The Id Gah Mosque holds 6,000 worshippers and is prominent in this Muslim city as the largest Mosque in all of China. It dates from 1442, and on Eid, anything up to 50,000 worshippers can be found praying largely on the floors outside this great old Mosque. The old Sunday Market reminds people of the role the city has as a centuries old trade hub sitting between the Uzbeks, Tajiks and Kazaks to the West, Pakistanis, Afghans and Indians to the South, and Chinese to the East. The city was also once home to Mahmud al Kashgarli (1008 – 1105 CE) one of the most respected Muslim scholars of his time.
The city of Nanjing is the capital of Jiangsu Province in eastern China. It became the capital of China in 1368 and probably the largest city in the world at the turn of the 15th century.
This was also the golden age of Islam in China, and Nanjing became a centre for Islamic study. In particular, there was a lot of interest in comparative studies between Islam and Confucianism. Muslim scholars brought an understanding from the rest of the Muslim world of science, mathematics, astronomy, architecture and medicine. The scholars of Nanjing were in a unique position to not just translate this knowledge, but to help the broader Chinese population to assimilate the knowledge.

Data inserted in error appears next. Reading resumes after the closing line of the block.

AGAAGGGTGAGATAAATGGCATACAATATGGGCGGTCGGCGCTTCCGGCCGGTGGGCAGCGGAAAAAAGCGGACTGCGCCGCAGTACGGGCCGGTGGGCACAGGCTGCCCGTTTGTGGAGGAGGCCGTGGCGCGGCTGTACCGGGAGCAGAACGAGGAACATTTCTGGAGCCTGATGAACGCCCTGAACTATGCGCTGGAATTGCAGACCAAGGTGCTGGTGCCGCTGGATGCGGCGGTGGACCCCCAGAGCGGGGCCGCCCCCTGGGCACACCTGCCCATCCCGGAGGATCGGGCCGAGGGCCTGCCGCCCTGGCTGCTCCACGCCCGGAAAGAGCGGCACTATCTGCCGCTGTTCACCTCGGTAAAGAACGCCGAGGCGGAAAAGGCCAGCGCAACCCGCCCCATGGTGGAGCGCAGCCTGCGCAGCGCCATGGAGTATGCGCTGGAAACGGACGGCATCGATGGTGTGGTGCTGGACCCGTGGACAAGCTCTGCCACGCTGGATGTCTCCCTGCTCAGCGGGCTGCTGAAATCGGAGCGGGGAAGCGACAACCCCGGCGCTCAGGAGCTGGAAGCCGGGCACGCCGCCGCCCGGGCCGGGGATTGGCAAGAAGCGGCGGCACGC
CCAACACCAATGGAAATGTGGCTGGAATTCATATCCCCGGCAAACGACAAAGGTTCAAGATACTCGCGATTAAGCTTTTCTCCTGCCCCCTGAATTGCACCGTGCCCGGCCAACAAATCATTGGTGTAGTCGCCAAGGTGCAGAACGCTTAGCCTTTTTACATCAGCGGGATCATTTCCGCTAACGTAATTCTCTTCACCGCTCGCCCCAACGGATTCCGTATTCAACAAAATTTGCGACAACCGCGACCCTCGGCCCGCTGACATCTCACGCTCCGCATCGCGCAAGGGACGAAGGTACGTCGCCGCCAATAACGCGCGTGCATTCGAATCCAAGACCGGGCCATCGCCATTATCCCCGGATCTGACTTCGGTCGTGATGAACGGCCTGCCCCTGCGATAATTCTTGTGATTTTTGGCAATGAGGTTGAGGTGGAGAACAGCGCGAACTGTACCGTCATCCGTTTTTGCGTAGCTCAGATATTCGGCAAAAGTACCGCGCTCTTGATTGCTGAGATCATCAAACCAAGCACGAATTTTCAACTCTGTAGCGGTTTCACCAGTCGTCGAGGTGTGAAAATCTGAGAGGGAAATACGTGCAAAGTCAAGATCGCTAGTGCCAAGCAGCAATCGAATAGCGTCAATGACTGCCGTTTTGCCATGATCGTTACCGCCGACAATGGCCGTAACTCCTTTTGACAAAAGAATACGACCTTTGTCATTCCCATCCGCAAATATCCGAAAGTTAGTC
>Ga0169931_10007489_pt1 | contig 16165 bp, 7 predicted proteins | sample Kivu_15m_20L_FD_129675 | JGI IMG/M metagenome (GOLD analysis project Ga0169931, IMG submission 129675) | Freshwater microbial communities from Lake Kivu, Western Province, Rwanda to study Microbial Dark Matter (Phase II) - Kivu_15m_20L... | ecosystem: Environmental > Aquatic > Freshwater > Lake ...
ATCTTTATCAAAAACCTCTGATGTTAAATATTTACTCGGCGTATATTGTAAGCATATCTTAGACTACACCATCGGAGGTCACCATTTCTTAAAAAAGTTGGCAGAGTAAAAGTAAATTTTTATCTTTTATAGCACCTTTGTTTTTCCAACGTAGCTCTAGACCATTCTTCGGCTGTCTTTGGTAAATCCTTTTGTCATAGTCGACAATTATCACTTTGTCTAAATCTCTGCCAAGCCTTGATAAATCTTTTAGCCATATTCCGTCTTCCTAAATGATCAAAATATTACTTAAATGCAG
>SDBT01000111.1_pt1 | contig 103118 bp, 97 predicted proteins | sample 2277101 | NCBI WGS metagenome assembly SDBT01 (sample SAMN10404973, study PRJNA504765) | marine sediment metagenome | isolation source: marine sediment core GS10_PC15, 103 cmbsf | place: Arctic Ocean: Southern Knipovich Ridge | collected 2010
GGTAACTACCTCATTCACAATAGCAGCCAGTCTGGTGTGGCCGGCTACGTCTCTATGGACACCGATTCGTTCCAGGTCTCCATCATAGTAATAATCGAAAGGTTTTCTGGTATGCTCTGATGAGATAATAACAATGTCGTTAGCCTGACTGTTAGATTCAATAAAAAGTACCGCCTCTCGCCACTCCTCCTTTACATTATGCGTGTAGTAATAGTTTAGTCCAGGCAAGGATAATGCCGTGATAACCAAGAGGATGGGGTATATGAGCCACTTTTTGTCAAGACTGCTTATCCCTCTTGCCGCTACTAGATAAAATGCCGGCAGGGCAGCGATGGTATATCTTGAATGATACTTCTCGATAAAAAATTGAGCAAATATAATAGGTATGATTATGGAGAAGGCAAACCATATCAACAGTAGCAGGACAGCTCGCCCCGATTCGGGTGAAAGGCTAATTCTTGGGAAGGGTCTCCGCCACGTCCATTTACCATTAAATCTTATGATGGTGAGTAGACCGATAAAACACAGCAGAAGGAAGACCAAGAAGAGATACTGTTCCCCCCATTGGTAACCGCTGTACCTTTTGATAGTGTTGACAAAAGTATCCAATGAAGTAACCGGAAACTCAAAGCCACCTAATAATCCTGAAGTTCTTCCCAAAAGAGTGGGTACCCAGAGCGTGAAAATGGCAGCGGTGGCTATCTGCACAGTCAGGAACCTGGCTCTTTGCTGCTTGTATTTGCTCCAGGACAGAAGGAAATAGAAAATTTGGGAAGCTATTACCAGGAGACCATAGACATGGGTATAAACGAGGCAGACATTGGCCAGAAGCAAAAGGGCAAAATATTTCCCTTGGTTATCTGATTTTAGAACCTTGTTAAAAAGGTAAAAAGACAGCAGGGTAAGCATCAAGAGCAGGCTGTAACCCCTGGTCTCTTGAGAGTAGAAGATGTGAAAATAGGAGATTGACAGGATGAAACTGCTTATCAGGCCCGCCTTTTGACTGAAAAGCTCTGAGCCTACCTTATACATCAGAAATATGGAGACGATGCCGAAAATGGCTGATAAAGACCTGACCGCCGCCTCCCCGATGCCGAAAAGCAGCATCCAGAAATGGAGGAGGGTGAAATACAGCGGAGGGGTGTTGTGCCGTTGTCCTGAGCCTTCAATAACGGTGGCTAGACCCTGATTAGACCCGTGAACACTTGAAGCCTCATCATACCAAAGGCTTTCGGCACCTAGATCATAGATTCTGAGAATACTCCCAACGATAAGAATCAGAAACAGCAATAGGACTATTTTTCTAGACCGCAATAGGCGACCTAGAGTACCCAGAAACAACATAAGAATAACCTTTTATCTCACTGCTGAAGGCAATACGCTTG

Some of the early Mosques such as the Liuhe and Jingjue Mosques are still standing in the city. The Jingjue Mosque stands on Sanshan Street and was built in the 14th century. In fact its name was given by the Ming Emperor Zhu Yuen Zhang. Under the guidance of Zheng He, it was rebuilt, and then extended in 1492 just as Islamic Spain was taking its last breath in Europe.
The much-maligned Chinese are a very thoughtful, respectful and spiritual people. Although the political engine of China is facing criticism, the Chinese themselves are very disciplined and considerate and embrace spiritual concepts very easily.
It is interesting that despite being forced to go underground for decades under Communist rule (as did the Muslims of Central Asia under Soviet rule), since restrictions were lifted, the Muslims are back in strong numbers and with their culture and understanding of Islam intact.
Regular contact with the Middle East and South Asia has also ensured a continuous flow of information and active experience back into the Chinese Muslim community and a revival of religious zeal, though there is a difference amongst the Western Chinese who seek political leverage and the Eastern Chinese Muslims who seek to assimilate into main-stream society and practise their faith quietly.